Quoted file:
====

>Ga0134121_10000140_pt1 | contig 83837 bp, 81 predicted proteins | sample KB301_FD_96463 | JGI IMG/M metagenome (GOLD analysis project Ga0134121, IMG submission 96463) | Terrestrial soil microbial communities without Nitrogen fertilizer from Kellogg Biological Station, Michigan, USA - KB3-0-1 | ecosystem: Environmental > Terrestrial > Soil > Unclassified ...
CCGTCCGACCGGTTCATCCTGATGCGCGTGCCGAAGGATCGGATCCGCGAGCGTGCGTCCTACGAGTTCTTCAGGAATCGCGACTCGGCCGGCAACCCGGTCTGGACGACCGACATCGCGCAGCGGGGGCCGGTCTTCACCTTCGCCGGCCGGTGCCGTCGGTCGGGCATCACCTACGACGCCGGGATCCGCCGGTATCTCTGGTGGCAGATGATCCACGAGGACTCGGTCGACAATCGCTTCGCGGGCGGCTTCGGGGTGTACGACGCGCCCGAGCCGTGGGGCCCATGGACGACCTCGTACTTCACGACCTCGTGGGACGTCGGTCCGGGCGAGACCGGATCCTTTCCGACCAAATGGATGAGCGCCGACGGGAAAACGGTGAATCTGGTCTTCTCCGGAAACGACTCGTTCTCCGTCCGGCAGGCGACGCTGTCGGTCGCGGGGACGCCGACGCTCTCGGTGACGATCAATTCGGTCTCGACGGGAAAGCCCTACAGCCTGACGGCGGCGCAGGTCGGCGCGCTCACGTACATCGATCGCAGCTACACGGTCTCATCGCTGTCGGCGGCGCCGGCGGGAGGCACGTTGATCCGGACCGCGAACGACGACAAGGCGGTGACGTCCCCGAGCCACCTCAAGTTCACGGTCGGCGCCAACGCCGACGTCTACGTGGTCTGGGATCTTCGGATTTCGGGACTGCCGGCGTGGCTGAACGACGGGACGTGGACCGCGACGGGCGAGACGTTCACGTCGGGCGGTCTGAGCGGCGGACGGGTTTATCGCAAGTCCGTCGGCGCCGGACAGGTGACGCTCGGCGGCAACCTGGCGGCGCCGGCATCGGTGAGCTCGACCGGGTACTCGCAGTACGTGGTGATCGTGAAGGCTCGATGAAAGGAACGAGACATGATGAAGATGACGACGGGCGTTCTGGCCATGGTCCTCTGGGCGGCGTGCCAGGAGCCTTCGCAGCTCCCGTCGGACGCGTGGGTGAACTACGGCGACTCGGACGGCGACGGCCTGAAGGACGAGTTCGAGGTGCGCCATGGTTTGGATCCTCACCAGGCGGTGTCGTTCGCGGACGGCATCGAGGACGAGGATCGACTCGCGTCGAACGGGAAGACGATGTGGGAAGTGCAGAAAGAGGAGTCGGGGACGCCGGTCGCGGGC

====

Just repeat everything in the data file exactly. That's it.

>Ga0134121_10000140_pt1 | contig 83837 bp, 81 predicted proteins | sample KB301_FD_96463 | JGI IMG/M metagenome (GOLD analysis project Ga0134121, IMG submission 96463) | Terrestrial soil microbial communities without Nitrogen fertilizer from Kellogg Biological Station, Michigan, USA - KB3-0-1 | ecosystem: Environmental > Terrestrial > Soil > Unclassified ...
CCGTCCGACCGGTTCATCCTGATGCGCGTGCCGAAGGATCGGATCCGCGAGCGTGCGTCCTACGAGTTCTTCAGGAATCGCGACTCGGCCGGCAACCCGGTCTGGACGACCGACATCGCGCAGCGGGGGCCGGTCTTCACCTTCGCCGGCCGGTGCCGTCGGTCGGGCATCACCTACGACGCCGGGATCCGCCGGTATCTCTGGTGGCAGATGATCCACGAGGACTCGGTCGACAATCGCTTCGCGGGCGGCTTCGGGGTGTACGACGCGCCCGAGCCGTGGGGCCCATGGACGACCTCGTACTTCACGACCTCGTGGGACGTCGGTCCGGGCGAGACCGGATCCTTTCCGACCAAATGGATGAGCGCCGACGGGAAAACGGTGAATCTGGTCTTCTCCGGAAACGACTCGTTCTCCGTCCGGCAGGCGACGCTGTCGGTCGCGGGGACGCCGACGCTCTCGGTGACGATCAATTCGGTCTCGACGGGAAAGCCCTACAGCCTGACGGCGGCGCAGGTCGGCGCGCTCACGTACATCGATCGCAGCTACACGGTCTCATCGCTGTCGGCGGCGCCGGCGGGAGGCACGTTGATCCGGACCGCGAACGACGACAAGGCGGTGACGTCCCCGAGCCACCTCAAGTTCACGGTCGGCGCCAACGCCGACGTCTACGTGGTCTGGGATCTTCGGATTTCGGGACTGCCGGCGTGGCTGAACGACGGGACGTGGACCGCGACGGGCGAGACGTTCACGTCGGGCGGTCTGAGCGGCGGACGGGTTTATCGCAAGTCCGTCGGCGCCGGACAGGTGACGCTCGGCGGCAACCTGGCGGCGCCGGCATCGGTGAGCTCGACCGGGTACTCGCAGTACGTGGTGATCGTGAAGGCTCGATGAAAGGAACGAGACATGATGAAGATGACGACGGGCGTTCTGGCCATGGTCCTCTGGGCGGCGTGCCAGGAGCCTTCGCAGCTCCCGTCGGACGCGTGGGTGAACTACGGCGACTCGGACGGCGACGGCCTGAAGGACGAGTTCGAGGTGCGCCATGGTTTGGATCCTCACCAGGCGGTGTCGTTCGCGGACGGCATCGAGGACGAGGATCGACTCGCGTCGAACGGGAAGACGATGTGGGAAGTGCAGAAAGAGGAGTCGGGGACGCCGGTCGCGGGC